A Sense of Urgency
The Dog Trappers Dilemma
Shawn Dienhart, May 2021
It was Sunday morning, May 30th, and I was loading equipment into my car to continue the search for the little dog that had gone missing. A family had adopted her from a rescue about a week earlier. My optimism was high that the that the dog would soon be reunited with them given new sightings. Then my phone alerted me to an incoming message, the dog was hit by a car and subsequently died at one o'clock earlier that morning.
Just three weeks before I conducted an unsolicited brief search for another small dog that had "gone missing" from the owners rural property. After examining the area outside of the property I formed only one conclusion. Sadly it revealed itself to be correct the next day. The dog had drowned in a pond on the property.
These two heartbreaking situations seem irreversible and the circumstances beyond our control, but are they?
As a dog trapper, like most dog trappers, I am always learning. The cumulative experience in the field and through analyzing the patterns of lost dog behavior lends itself to always doing better for the next dog recovery. Given the two real world examples above, what could be done differently, even by the slightest margin, to increase the odds of the dogs being found alive? I believe the answer is having common sense of urgency for everyone involved . This is not to say we can change the forces of mother nature, but even if it's one out of a dozen, urgency has the potential to bring home a dog before the liabilities of being lost turn to disaster.
I have a saying which I share with most every dog owner I come in contact with whose dog has gone missing. "Every hour of every day the dog is missing is a liability". Simply meaning, the sooner we take action, we lessen the odds of bad things happening to the dog. The time is now, not later today, not tomorrow. Paradoxically, this is not the dog owners responsibility.
As it happened with the two situations described above, the dogs owners did everything just right, almost in a textbook manner. As described, it is those of us that have learned from the infield direct experience of searching for and trapping dogs that must recognize timing and action is critical. The dog owner would not have the practical knowledge to understand the importance of urgency, especially when they're so concerned about their dog.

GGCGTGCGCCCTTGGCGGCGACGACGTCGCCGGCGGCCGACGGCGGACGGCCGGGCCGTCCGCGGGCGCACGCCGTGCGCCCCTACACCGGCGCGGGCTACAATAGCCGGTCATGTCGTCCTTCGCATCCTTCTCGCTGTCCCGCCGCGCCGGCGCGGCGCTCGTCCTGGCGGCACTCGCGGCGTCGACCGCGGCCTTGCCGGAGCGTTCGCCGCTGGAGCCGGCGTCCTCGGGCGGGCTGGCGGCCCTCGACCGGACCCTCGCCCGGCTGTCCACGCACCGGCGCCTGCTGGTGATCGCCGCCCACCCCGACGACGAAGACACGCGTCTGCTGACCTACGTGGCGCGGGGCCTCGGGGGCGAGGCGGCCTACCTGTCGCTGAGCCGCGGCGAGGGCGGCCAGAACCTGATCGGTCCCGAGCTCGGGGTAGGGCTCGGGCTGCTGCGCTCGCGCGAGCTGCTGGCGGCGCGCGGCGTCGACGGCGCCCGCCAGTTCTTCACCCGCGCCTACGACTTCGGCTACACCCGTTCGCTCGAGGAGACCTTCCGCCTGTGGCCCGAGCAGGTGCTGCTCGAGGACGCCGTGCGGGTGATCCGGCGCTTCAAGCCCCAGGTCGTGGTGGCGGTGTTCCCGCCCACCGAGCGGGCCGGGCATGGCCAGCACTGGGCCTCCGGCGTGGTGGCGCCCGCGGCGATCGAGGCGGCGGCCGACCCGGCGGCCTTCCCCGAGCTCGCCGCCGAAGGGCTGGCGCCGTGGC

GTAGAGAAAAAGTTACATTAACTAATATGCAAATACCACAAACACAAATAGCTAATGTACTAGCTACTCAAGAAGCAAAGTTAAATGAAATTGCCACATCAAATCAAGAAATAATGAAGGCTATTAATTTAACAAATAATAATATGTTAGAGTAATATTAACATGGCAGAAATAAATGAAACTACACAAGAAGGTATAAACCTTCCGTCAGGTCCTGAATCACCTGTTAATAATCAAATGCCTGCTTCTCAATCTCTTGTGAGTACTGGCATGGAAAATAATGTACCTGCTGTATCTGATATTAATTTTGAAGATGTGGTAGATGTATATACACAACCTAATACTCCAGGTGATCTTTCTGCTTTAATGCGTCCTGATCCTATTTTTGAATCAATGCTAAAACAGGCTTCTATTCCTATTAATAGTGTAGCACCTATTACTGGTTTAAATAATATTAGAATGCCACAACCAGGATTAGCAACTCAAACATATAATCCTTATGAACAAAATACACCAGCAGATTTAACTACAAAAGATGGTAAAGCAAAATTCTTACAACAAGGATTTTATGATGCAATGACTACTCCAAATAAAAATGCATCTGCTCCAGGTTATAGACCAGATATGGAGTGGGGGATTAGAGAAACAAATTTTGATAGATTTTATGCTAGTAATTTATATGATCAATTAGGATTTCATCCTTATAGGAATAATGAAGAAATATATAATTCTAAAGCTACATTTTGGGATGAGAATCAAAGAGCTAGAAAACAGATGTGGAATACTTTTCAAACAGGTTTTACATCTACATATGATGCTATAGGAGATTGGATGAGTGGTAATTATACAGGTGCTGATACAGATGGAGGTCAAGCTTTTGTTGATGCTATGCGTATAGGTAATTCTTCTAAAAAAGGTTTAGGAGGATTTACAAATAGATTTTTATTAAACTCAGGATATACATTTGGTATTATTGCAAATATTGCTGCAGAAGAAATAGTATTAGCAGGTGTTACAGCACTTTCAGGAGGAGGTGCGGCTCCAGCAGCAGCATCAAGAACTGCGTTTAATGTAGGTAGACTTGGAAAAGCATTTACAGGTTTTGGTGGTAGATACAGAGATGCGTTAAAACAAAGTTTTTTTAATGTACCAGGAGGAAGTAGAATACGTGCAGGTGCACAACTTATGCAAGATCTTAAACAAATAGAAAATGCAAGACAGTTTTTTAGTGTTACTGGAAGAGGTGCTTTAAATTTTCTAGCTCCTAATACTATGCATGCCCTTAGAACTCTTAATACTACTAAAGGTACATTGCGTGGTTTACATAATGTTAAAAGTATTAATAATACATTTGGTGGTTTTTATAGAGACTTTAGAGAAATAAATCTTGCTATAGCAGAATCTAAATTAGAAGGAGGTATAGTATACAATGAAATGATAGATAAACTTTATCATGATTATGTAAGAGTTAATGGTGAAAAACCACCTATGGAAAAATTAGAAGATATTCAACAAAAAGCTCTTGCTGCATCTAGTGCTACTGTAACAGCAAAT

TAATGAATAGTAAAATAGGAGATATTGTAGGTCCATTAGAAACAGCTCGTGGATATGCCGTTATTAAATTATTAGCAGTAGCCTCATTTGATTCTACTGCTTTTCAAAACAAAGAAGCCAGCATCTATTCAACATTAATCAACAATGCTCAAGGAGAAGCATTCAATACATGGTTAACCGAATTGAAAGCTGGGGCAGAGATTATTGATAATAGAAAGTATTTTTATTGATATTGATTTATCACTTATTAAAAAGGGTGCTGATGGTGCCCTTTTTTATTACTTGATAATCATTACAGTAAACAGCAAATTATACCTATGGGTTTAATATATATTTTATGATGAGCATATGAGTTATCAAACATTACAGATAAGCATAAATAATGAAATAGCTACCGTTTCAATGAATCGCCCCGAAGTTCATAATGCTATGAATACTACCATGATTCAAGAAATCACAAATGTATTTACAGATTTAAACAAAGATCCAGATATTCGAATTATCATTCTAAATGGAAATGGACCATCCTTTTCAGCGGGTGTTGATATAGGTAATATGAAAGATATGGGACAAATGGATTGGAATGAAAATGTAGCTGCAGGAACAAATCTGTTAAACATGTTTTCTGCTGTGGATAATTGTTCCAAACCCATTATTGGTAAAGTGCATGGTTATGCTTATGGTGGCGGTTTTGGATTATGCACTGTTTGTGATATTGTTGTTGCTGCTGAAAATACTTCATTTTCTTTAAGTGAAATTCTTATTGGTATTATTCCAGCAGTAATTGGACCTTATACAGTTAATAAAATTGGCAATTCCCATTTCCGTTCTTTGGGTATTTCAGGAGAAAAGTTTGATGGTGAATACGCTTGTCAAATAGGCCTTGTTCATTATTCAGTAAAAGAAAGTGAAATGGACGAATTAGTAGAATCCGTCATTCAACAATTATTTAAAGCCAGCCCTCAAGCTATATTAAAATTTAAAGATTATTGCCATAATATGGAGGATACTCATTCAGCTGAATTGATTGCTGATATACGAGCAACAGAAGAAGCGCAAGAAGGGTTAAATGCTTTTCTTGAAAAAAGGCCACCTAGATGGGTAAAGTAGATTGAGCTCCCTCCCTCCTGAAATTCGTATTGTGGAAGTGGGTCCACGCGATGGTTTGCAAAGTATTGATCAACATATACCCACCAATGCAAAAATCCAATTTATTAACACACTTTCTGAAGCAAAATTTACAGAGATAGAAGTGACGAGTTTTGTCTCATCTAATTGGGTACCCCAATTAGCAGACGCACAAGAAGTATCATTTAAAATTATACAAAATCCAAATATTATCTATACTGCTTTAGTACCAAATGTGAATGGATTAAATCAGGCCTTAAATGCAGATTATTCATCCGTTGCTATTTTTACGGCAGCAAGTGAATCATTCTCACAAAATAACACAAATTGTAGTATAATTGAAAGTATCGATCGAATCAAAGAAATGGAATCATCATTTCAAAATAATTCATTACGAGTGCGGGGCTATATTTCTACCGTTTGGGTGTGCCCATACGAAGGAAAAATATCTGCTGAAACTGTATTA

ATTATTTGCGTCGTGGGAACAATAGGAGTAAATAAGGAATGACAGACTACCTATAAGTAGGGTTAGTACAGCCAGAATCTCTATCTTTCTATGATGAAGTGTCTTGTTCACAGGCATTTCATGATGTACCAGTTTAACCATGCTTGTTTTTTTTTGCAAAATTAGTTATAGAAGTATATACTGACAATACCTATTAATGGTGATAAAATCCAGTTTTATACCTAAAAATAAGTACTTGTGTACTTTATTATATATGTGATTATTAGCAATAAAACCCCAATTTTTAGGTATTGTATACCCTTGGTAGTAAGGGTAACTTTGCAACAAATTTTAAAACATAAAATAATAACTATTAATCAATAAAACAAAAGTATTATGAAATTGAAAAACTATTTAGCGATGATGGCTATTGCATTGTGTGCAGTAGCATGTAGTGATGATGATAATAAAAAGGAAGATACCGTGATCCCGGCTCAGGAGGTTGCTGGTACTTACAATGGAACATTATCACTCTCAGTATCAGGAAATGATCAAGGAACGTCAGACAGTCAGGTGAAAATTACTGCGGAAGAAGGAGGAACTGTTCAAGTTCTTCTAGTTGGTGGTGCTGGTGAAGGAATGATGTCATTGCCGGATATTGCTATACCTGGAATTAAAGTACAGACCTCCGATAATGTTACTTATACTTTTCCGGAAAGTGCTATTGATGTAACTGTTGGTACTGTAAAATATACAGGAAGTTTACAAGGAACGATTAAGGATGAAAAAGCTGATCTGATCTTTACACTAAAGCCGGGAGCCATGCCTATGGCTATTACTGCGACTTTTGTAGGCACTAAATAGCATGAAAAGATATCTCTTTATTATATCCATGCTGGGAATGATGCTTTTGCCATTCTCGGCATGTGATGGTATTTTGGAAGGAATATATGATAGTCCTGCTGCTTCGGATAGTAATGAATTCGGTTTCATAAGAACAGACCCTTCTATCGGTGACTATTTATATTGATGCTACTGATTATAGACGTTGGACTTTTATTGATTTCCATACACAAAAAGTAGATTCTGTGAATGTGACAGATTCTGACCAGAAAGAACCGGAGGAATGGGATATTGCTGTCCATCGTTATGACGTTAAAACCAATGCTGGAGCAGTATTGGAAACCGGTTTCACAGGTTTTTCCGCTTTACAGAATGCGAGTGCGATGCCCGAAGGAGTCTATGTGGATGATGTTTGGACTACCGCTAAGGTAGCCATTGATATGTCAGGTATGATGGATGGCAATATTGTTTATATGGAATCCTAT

There are a number of factors to consider about the sense of urgency, so here are a few examples.
1. If the search is unsolicited (i.e. you contact the dog owner, they did not contact you), then the sense of urgency must be explained, understood and agreed to by the dog owner. Another way of conveying this is, the owner should agree to your plan which includes taking actions without delay.
2. If the search was solicited by the dog owner (i.e. they contacted you), then they should be more willing to accept and agree to your plan which includes taking actions without delay.
3. Sometimes a dog goes missing which you become aware of, but you do not decide immediately whether you will conduct an unsolicited search, contact the owner, or do nothing at all (for a variety of reasons). In these situations, the decision needs to be made right away in the interest of time and urgency.
To some, conducting an unsolicited search may seem like a bad idea to begin with. After all, having the owners buy in to a plan up front is the best practice. In today's world of social media and the plethora of lost dogs being chased around by well intentioned people making the situation worse, sometimes you just have to step up and take the lead. And in doing so, with the best humility we can muster, we need to do it now, not later.
A sense of urgency is the closest thing we have to a time machine.